February also is the month when Punxsutawney Phil gives his weather forecast. From what I understand, we’re in for six more weeks of winter. Might as well get used to it. It’s still winter, but this morning outside my kitchen window, even with fourteen inches of snow on the ground, there was a flock of birds flitting back and forth, birds that delighted me with ideas of spring. There were several cardinals, a blue jay, a woodpecker, a bunch of chickadees, some juncos, sparrows, and a robin! I only saw one robin, but most likely another one was nearby. In spite of what the birds may know about the weather, no doubt we’ll have more snow and ice. After all, it’s still February.
February also is the month when I pick up the poems and short stories submitted for our Arts Commission’s county-wide writing contest. I’ve been chairing the Snowbound Writers’ Contest for more than twenty years. I take off the cover pages, sort them, and get the entries to the designated judges. I do not judge these entries. In fact, I don’t even read the entries prior to submitting them to the judges.
I’ve judged other writing contests, and I’ve learned a few things in the process. I’m always amazed how many entries don’t follow the directions for submission. Everything turned in should be grammatically correct. Typos and disregard for contest directions are definite negatives. Moreover, short stories should have a beginning, middle, with an ending that is logical, satisfying, or surprising. There are only so many universal themes, so it’s important to make the story tight and “say” something unique to life. Similarly poems should surprise the reader with some fresh image or concept. A poem should have cadence and rhythm, although it’s not necessary to have rhyme.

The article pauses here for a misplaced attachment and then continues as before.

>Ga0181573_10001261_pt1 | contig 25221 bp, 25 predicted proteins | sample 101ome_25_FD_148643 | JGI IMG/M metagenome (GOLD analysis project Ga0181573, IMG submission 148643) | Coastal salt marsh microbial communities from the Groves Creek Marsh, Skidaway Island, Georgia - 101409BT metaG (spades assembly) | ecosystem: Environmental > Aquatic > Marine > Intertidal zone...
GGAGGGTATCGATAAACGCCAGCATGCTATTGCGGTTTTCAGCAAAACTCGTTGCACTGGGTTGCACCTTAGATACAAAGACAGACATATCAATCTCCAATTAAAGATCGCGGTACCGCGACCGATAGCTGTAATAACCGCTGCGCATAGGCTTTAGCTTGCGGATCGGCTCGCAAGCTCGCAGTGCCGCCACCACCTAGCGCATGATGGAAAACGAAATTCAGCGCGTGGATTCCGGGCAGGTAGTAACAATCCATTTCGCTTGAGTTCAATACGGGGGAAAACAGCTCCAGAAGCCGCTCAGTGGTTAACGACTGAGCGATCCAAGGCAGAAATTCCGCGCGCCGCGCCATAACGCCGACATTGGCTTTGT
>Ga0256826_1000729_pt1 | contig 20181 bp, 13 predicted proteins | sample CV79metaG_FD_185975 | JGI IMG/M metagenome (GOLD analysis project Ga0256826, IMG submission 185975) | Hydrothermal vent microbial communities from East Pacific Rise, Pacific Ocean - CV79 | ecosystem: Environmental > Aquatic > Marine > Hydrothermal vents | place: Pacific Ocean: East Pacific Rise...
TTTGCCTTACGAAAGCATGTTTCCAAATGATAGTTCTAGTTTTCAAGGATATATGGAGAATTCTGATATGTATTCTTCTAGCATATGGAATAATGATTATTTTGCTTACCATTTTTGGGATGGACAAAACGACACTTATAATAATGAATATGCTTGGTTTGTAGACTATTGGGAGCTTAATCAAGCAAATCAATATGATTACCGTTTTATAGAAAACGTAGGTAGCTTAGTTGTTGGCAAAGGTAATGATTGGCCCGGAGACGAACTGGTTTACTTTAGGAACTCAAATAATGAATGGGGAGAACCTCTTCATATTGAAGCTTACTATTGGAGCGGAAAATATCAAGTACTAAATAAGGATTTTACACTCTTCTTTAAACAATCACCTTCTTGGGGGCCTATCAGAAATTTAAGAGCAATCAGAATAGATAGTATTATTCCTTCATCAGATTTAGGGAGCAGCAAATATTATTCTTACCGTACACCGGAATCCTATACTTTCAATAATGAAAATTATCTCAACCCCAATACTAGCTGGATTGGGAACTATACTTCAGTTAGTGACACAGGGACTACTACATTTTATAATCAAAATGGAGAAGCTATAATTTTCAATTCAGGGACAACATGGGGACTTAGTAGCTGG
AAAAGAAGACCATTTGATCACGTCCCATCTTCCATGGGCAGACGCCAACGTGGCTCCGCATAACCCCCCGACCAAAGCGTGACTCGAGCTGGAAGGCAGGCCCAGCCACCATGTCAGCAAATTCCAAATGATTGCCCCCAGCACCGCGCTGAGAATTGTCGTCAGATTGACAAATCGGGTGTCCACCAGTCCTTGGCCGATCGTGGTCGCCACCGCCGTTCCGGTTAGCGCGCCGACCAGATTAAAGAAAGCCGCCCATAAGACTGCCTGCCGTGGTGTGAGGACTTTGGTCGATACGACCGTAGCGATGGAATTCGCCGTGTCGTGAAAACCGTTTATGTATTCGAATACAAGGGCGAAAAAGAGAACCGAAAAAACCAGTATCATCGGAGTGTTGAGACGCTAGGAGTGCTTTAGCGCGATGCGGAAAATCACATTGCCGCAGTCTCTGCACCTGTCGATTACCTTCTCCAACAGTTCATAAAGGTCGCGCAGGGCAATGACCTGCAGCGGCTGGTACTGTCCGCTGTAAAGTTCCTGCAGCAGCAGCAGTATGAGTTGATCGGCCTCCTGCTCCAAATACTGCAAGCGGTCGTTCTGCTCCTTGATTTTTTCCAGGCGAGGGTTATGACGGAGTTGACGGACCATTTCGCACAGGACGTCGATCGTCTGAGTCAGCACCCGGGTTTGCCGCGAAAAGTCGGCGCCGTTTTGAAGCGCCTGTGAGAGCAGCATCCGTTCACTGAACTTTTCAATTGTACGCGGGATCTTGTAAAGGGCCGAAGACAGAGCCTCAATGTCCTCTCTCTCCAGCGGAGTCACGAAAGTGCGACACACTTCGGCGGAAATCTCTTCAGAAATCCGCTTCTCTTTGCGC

Both poetry and fiction should reflect the writer’s voice, a tone that is defined in literature as “the attitude of a writer toward his subject and toward his audience. It is the emotional coloring, or the emotional meaning, of the work, and is an extremely important part of the full meaning.” (from Sound & Sense, chapter 10, page 123). Readers easily can discern whether the author’s attitude is playful or mocking, reverent or excited. Each writer has his/ her own voice, and I find it interesting to recognize that element. Consider, for instance, the voice and tone of Hemmingway vs. Faulkner.
If you get the change to judge a writing contest, accept the challenge. You’ll be surprised by how many entries deal with the same subjects—the death of a favorite pet, the memory of a certain relative, the sunset, the sunrise, seasons of the year, and such. It’s okay to write about these things, of course, but given that many deal with the same theme, make sure your version offers a fresh view about the subject.
Your writing will be different after you’ve judged a writing contest. You will strive to make your voice distinctive, your viewpoint personal, and your perspective universal.